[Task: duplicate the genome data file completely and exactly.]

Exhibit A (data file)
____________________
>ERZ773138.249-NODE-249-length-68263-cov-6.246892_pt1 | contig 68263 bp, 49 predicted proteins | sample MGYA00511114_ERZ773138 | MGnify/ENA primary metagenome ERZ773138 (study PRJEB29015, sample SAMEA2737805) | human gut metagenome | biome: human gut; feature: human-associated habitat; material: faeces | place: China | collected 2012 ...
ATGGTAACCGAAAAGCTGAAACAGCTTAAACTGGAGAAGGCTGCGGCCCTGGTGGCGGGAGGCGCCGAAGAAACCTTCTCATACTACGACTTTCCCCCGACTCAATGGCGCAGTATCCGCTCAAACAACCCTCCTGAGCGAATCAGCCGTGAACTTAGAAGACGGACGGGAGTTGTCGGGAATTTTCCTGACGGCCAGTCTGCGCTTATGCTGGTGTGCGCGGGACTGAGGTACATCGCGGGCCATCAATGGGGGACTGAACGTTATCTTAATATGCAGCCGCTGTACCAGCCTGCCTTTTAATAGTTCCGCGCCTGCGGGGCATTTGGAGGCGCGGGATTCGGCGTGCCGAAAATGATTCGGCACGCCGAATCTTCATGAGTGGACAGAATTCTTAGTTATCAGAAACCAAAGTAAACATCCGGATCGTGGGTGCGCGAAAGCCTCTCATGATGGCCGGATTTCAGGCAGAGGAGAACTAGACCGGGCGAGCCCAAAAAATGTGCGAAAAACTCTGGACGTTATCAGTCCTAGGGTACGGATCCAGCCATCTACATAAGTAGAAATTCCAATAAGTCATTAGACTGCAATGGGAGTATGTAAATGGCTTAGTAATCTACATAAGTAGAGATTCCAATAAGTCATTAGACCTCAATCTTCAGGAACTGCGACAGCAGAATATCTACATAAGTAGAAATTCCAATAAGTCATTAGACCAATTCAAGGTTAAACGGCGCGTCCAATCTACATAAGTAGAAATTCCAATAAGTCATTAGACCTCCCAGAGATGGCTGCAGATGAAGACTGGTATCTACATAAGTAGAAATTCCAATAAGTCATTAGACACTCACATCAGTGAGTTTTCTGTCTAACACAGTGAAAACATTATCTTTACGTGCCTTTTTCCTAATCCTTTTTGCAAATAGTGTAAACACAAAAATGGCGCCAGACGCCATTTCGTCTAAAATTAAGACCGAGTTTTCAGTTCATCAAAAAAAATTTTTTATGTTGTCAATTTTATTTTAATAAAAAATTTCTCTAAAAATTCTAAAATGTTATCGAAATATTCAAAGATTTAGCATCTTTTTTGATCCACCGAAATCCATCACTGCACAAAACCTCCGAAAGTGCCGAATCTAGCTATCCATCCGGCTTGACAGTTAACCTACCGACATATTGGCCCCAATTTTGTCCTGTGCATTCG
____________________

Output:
>ERZ773138.249-NODE-249-length-68263-cov-6.246892_pt1 | contig 68263 bp, 49 predicted proteins | sample MGYA00511114_ERZ773138 | MGnify/ENA primary metagenome ERZ773138 (study PRJEB29015, sample SAMEA2737805) | human gut metagenome | biome: human gut; feature: human-associated habitat; material: faeces | place: China | collected 2012 ...
ATGGTAACCGAAAAGCTGAAACAGCTTAAACTGGAGAAGGCTGCGGCCCTGGTGGCGGGAGGCGCCGAAGAAACCTTCTCATACTACGACTTTCCCCCGACTCAATGGCGCAGTATCCGCTCAAACAACCCTCCTGAGCGAATCAGCCGTGAACTTAGAAGACGGACGGGAGTTGTCGGGAATTTTCCTGACGGCCAGTCTGCGCTTATGCTGGTGTGCGCGGGACTGAGGTACATCGCGGGCCATCAATGGGGGACTGAACGTTATCTTAATATGCAGCCGCTGTACCAGCCTGCCTTTTAATAGTTCCGCGCCTGCGGGGCATTTGGAGGCGCGGGATTCGGCGTGCCGAAAATGATTCGGCACGCCGAATCTTCATGAGTGGACAGAATTCTTAGTTATCAGAAACCAAAGTAAACATCCGGATCGTGGGTGCGCGAAAGCCTCTCATGATGGCCGGATTTCAGGCAGAGGAGAACTAGACCGGGCGAGCCCAAAAAATGTGCGAAAAACTCTGGACGTTATCAGTCCTAGGGTACGGATCCAGCCATCTACATAAGTAGAAATTCCAATAAGTCATTAGACTGCAATGGGAGTATGTAAATGGCTTAGTAATCTACATAAGTAGAGATTCCAATAAGTCATTAGACCTCAATCTTCAGGAACTGCGACAGCAGAATATCTACATAAGTAGAAATTCCAATAAGTCATTAGACCAATTCAAGGTTAAACGGCGCGTCCAATCTACATAAGTAGAAATTCCAATAAGTCATTAGACCTCCCAGAGATGGCTGCAGATGAAGACTGGTATCTACATAAGTAGAAATTCCAATAAGTCATTAGACACTCACATCAGTGAGTTTTCTGTCTAACACAGTGAAAACATTATCTTTACGTGCCTTTTTCCTAATCCTTTTTGCAAATAGTGTAAACACAAAAATGGCGCCAGACGCCATTTCGTCTAAAATTAAGACCGAGTTTTCAGTTCATCAAAAAAAATTTTTTATGTTGTCAATTTTATTTTAATAAAAAATTTCTCTAAAAATTCTAAAATGTTATCGAAATATTCAAAGATTTAGCATCTTTTTTGATCCACCGAAATCCATCACTGCACAAAACCTCCGAAAGTGCCGAATCTAGCTATCCATCCGGCTTGACAGTTAACCTACCGACATATTGGCCCCAATTTTGTCCTGTGCATTCG